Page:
I was in Barnes and Noble a few nights ago and saw a book whose title claimed it was the iPhone’s missing instruction manual or some such. It was about 500-600 pages long – a great, huge, thick thing, costing $25.
I grinned. Or maybe grimaced. Steve must be turning over in his grave, I thought. His philosophy was just the opposite: make a product so simple to use, so intuitive, that it required no operating manual.
Steve embraced the most famous acronym in computing: KISS, for Keep It Simple, Stupid.
The same is true in writing. The only writing manual you’ll ever need is Strunk and White’s The Elements of Style, fewer than 100 pages of wisdom, first published back in 1959. It was Professor Strunk who cried out in his college English classes, “Omit needless words!”
Strunk and Jobs would have been best buddies. They both understood the KISS principle and really put it into practice.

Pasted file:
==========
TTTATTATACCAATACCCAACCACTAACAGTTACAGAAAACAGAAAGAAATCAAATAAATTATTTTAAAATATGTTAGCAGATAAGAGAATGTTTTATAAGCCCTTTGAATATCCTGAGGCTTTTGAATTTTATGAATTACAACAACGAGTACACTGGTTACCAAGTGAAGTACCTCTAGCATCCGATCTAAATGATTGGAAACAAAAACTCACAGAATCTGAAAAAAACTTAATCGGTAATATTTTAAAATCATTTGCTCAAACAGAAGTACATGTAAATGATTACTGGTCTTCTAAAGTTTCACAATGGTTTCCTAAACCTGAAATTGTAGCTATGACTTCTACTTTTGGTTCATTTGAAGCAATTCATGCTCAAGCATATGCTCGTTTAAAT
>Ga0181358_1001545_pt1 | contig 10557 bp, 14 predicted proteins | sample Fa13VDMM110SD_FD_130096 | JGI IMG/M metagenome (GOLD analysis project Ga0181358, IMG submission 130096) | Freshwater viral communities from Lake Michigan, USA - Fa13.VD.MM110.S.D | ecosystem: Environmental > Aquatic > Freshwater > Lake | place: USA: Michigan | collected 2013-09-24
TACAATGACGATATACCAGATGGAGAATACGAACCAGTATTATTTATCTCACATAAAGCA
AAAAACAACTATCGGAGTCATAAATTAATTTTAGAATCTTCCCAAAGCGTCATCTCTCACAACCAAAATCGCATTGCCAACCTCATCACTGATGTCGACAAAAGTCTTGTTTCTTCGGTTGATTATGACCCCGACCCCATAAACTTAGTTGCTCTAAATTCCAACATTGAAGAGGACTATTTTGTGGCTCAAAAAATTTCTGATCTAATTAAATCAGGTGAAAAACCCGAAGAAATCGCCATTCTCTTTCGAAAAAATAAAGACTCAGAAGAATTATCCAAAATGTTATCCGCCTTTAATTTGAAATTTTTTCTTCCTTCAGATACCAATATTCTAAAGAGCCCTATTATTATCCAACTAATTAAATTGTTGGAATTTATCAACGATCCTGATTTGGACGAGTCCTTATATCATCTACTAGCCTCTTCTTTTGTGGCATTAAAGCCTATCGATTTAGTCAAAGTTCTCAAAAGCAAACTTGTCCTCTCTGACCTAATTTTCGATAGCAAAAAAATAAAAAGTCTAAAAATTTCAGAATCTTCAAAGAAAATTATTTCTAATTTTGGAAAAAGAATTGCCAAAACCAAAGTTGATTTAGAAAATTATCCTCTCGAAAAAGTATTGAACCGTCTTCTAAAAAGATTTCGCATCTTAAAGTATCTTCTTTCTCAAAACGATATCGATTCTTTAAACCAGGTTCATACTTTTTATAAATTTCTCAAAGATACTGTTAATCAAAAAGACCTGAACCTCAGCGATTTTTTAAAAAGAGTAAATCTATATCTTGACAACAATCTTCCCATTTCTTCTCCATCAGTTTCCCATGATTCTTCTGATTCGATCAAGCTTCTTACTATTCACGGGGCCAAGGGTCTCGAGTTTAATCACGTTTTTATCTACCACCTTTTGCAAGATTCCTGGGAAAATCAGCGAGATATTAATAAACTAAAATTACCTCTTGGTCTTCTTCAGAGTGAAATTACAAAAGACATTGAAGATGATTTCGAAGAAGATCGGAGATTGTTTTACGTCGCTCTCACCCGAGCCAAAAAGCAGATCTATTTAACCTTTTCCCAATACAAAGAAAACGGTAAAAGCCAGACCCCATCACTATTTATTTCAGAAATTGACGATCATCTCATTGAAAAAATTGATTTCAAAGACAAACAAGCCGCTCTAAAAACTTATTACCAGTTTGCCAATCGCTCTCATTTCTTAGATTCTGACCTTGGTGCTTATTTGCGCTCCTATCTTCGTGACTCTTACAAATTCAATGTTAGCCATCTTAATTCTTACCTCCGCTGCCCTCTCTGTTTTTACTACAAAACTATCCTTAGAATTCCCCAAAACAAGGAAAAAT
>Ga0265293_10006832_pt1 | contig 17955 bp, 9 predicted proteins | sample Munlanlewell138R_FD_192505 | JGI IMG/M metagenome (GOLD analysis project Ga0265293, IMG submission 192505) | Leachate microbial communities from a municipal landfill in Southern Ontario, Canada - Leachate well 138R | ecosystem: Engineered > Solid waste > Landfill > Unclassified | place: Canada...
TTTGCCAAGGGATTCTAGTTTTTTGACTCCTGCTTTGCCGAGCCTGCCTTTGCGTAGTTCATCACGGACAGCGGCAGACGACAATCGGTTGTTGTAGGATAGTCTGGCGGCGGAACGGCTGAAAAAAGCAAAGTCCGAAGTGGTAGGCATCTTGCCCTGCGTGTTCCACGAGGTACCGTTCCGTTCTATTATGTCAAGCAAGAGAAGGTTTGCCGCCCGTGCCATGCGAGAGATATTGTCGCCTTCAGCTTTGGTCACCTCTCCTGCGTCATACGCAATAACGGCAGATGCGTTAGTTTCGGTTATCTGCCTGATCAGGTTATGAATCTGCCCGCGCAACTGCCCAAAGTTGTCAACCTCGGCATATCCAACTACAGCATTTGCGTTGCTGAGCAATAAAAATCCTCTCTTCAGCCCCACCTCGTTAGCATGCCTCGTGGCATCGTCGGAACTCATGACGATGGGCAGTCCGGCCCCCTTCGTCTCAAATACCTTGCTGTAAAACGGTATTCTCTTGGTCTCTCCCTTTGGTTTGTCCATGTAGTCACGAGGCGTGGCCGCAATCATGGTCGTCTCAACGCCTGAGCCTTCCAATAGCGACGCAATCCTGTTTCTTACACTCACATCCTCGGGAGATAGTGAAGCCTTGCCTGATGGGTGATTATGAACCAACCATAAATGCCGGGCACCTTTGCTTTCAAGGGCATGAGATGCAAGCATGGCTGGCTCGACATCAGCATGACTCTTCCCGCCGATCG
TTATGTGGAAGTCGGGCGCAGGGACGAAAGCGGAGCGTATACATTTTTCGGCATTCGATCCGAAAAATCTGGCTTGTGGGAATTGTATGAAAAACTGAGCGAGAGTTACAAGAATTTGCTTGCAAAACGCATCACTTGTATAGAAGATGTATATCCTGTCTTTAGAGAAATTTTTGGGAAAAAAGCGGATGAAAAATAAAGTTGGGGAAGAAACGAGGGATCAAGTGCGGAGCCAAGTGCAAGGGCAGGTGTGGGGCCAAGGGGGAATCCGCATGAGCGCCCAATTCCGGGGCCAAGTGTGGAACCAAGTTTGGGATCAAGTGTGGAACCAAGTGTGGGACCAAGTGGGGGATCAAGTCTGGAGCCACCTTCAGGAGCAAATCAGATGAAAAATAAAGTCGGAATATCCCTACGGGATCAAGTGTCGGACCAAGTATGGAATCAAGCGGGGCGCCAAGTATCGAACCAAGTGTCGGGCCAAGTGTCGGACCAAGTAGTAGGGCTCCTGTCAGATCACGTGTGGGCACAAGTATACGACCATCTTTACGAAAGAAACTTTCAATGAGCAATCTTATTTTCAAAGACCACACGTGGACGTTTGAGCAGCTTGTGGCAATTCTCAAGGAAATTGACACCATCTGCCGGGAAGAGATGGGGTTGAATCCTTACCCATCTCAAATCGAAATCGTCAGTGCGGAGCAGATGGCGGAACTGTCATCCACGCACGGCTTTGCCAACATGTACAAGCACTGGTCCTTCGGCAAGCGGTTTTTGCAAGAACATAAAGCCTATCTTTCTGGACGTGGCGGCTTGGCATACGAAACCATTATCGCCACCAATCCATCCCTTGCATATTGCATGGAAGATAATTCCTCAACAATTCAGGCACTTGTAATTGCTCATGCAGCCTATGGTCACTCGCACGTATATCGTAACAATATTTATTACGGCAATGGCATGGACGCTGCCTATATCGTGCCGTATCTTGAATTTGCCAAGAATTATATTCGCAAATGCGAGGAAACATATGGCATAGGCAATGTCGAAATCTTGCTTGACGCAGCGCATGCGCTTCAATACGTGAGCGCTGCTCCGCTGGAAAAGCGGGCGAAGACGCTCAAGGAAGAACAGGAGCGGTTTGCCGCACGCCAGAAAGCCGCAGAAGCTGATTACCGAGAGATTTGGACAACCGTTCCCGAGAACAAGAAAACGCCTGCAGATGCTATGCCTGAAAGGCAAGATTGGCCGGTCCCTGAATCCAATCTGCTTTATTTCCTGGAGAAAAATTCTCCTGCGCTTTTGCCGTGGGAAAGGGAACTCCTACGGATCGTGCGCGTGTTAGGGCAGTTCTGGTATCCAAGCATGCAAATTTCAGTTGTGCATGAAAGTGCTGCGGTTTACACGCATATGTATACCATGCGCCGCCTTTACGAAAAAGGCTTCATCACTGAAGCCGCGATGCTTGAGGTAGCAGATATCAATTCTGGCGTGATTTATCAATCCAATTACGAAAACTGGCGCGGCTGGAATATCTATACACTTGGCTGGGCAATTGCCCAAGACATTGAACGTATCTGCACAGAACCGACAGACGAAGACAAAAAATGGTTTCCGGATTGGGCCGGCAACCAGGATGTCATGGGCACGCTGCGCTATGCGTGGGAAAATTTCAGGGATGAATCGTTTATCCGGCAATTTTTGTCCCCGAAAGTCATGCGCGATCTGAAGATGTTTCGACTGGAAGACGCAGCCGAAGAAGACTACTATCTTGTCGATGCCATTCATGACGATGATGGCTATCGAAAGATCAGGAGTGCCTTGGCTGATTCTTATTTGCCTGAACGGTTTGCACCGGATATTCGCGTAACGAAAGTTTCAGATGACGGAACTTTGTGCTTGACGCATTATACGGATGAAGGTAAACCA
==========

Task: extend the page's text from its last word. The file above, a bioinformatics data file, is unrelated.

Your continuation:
Business authors do well when they follow the KISS principle, too. Business book readers are a pretty smart bunch; that’s why they buy books. They don’t really need a textbook; often all they need is to be reminded about a subject or trend or method, then updated with new ideas for how to use it.
And while you’re writing your book, omitting needless words, be sure to omit the big ones in favor or simple ones. It’s far better to impress with the depth and breadth of your thinking than with unnecessarily extravagant eloquence.